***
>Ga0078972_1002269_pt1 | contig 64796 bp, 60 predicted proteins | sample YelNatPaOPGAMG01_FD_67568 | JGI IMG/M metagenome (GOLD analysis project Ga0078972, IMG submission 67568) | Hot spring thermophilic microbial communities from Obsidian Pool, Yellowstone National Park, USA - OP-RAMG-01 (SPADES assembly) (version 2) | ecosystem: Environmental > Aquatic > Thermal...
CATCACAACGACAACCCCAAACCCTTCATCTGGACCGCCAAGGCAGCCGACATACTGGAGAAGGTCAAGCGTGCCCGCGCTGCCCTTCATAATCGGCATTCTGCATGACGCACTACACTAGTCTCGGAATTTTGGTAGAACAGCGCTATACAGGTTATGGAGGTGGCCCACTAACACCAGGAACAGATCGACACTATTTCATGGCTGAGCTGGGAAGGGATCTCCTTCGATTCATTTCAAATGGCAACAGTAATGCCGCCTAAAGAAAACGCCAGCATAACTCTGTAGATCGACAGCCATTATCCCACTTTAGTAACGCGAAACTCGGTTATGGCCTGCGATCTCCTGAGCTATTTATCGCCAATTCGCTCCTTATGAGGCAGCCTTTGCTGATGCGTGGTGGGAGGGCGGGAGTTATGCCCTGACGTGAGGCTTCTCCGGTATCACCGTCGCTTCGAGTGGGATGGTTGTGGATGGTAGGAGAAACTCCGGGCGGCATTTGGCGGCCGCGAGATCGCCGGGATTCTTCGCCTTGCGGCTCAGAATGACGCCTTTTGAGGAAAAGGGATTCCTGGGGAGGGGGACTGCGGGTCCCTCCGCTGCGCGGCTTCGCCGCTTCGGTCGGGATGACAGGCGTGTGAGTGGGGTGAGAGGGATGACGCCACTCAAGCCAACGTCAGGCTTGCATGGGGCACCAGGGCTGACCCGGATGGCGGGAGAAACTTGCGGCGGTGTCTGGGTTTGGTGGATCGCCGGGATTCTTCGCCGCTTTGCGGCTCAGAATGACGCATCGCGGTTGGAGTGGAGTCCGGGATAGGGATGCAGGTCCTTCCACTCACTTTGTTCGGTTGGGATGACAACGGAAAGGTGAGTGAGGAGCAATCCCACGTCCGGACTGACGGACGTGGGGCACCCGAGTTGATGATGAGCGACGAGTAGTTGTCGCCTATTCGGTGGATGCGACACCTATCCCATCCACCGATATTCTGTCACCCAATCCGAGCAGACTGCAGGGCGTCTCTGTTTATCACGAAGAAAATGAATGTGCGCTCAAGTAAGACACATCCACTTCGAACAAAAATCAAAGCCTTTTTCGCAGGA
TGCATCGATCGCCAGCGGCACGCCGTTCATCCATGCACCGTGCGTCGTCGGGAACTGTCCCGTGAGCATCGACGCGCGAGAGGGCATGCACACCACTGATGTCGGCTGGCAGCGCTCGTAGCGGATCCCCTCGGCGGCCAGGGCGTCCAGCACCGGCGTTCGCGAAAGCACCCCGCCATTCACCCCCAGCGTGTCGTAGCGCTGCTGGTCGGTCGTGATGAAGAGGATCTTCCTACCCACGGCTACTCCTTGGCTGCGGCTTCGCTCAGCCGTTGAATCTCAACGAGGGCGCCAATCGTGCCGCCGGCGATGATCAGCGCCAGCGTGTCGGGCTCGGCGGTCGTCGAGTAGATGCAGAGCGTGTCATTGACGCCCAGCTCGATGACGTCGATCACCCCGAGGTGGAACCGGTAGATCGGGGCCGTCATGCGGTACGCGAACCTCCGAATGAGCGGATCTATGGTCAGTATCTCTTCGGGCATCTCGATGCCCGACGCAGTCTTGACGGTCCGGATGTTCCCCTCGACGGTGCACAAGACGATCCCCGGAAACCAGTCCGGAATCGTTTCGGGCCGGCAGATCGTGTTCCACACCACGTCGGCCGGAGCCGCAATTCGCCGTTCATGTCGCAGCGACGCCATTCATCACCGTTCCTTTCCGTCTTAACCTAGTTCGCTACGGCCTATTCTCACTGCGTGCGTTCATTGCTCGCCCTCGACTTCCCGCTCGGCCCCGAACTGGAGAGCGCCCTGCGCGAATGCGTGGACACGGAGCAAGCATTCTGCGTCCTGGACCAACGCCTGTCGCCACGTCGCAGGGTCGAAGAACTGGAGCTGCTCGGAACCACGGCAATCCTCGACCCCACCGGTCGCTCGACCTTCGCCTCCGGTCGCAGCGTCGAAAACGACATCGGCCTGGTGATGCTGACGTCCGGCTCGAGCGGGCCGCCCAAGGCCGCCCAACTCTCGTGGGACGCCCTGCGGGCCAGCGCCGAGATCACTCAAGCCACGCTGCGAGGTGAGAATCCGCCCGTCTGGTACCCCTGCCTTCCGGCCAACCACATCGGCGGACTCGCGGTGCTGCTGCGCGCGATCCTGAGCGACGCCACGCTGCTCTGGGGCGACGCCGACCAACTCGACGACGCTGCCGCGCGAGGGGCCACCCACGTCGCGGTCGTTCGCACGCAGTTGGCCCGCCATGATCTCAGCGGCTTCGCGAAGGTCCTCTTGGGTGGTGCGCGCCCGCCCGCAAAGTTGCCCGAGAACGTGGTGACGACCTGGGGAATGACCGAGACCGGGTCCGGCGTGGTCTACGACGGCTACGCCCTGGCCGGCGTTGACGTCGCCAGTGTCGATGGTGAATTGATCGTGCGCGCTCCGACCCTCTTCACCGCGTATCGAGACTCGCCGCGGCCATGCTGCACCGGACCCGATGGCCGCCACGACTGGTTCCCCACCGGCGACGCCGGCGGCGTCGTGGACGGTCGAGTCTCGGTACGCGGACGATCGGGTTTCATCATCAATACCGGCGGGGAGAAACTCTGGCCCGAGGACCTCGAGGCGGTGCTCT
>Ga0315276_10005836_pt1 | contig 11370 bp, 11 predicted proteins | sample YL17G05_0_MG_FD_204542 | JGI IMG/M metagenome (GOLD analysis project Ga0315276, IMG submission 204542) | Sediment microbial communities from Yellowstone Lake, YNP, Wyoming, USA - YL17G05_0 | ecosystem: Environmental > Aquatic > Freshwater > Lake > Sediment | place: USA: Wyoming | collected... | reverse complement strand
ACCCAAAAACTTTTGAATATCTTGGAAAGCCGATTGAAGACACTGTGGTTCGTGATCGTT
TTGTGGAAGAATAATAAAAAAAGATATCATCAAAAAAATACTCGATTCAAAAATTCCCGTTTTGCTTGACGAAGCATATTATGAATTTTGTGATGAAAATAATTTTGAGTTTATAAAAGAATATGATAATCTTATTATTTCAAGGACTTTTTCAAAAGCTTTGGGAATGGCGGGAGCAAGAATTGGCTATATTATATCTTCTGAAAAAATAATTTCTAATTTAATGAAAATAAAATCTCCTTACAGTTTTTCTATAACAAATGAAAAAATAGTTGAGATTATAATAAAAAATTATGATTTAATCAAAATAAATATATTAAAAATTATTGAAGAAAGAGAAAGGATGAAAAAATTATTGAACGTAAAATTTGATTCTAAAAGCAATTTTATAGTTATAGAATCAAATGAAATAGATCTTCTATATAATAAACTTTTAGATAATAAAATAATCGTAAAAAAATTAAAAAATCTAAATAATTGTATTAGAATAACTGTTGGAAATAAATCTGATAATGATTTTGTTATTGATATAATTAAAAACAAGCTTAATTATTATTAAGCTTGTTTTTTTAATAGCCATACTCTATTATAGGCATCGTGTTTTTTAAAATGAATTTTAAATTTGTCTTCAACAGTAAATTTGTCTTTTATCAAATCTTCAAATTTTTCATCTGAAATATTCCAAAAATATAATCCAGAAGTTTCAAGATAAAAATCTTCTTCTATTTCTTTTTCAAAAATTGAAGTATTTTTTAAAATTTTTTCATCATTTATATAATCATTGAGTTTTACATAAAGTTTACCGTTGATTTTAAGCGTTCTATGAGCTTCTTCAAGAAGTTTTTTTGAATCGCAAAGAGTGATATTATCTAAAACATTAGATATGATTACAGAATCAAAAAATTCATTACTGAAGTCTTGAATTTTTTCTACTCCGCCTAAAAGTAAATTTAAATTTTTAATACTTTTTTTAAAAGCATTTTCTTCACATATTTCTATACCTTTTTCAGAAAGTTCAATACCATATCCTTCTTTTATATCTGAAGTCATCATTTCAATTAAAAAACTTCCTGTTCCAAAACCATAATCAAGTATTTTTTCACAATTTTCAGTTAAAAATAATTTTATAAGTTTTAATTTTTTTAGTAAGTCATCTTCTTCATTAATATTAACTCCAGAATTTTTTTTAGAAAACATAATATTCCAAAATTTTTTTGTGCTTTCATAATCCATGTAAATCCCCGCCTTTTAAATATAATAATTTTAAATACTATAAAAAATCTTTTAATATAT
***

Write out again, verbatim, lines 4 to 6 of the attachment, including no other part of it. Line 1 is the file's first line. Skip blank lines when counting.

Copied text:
>Ga0315276_10005836_pt1 | contig 11370 bp, 11 predicted proteins | sample YL17G05_0_MG_FD_204542 | JGI IMG/M metagenome (GOLD analysis project Ga0315276, IMG submission 204542) | Sediment microbial communities from Yellowstone Lake, YNP, Wyoming, USA - YL17G05_0 | ecosystem: Environmental > Aquatic > Freshwater > Lake > Sediment | place: USA: Wyoming | collected... | reverse complement strand
ACCCAAAAACTTTTGAATATCTTGGAAAGCCGATTGAAGACACTGTGGTTCGTGATCGTT
TTGTGGAAGAATAATAAAAAAAGATATCATCAAAAAAATACTCGATTCAAAAATTCCCGTTTTGCTTGACGAAGCATATTATGAATTTTGTGATGAAAATAATTTTGAGTTTATAAAAGAATATGATAATCTTATTATTTCAAGGACTTTTTCAAAAGCTTTGGGAATGGCGGGAGCAAGAATTGGCTATATTATATCTTCTGAAAAAATAATTTCTAATTTAATGAAAATAAAATCTCCTTACAGTTTTTCTATAACAAATGAAAAAATAGTTGAGATTATAATAAAAAATTATGATTTAATCAAAATAAATATATTAAAAATTATTGAAGAAAGAGAAAGGATGAAAAAATTATTGAACGTAAAATTTGATTCTAAAAGCAATTTTATAGTTATAGAATCAAATGAAATAGATCTTCTATATAATAAACTTTTAGATAATAAAATAATCGTAAAAAAATTAAAAAATCTAAATAATTGTATTAGAATAACTGTTGGAAATAAATCTGATAATGATTTTGTTATTGATATAATTAAAAACAAGCTTAATTATTATTAAGCTTGTTTTTTTAATAGCCATACTCTATTATAGGCATCGTGTTTTTTAAAATGAATTTTAAATTTGTCTTCAACAGTAAATTTGTCTTTTATCAAATCTTCAAATTTTTCATCTGAAATATTCCAAAAATATAATCCAGAAGTTTCAAGATAAAAATCTTCTTCTATTTCTTTTTCAAAAATTGAAGTATTTTTTAAAATTTTTTCATCATTTATATAATCATTGAGTTTTACATAAAGTTTACCGTTGATTTTAAGCGTTCTATGAGCTTCTTCAAGAAGTTTTTTTGAATCGCAAAGAGTGATATTATCTAAAACATTAGATATGATTACAGAATCAAAAAATTCATTACTGAAGTCTTGAATTTTTTCTACTCCGCCTAAAAGTAAATTTAAATTTTTAATACTTTTTTTAAAAGCATTTTCTTCACATATTTCTATACCTTTTTCAGAAAGTTCAATACCATATCCTTCTTTTATATCTGAAGTCATCATTTCAATTAAAAAACTTCCTGTTCCAAAACCATAATCAAGTATTTTTTCACAATTTTCAGTTAAAAATAATTTTATAAGTTTTAATTTTTTTAGTAAGTCATCTTCTTCATTAATATTAACTCCAGAATTTTTTTTAGAAAACATAATATTCCAAAATTTTTTTGTGCTTTCATAATCCATGTAAATCCCCGCCTTTTAAATATAATAATTTTAAATACTATAAAAAATCTTTTAATATAT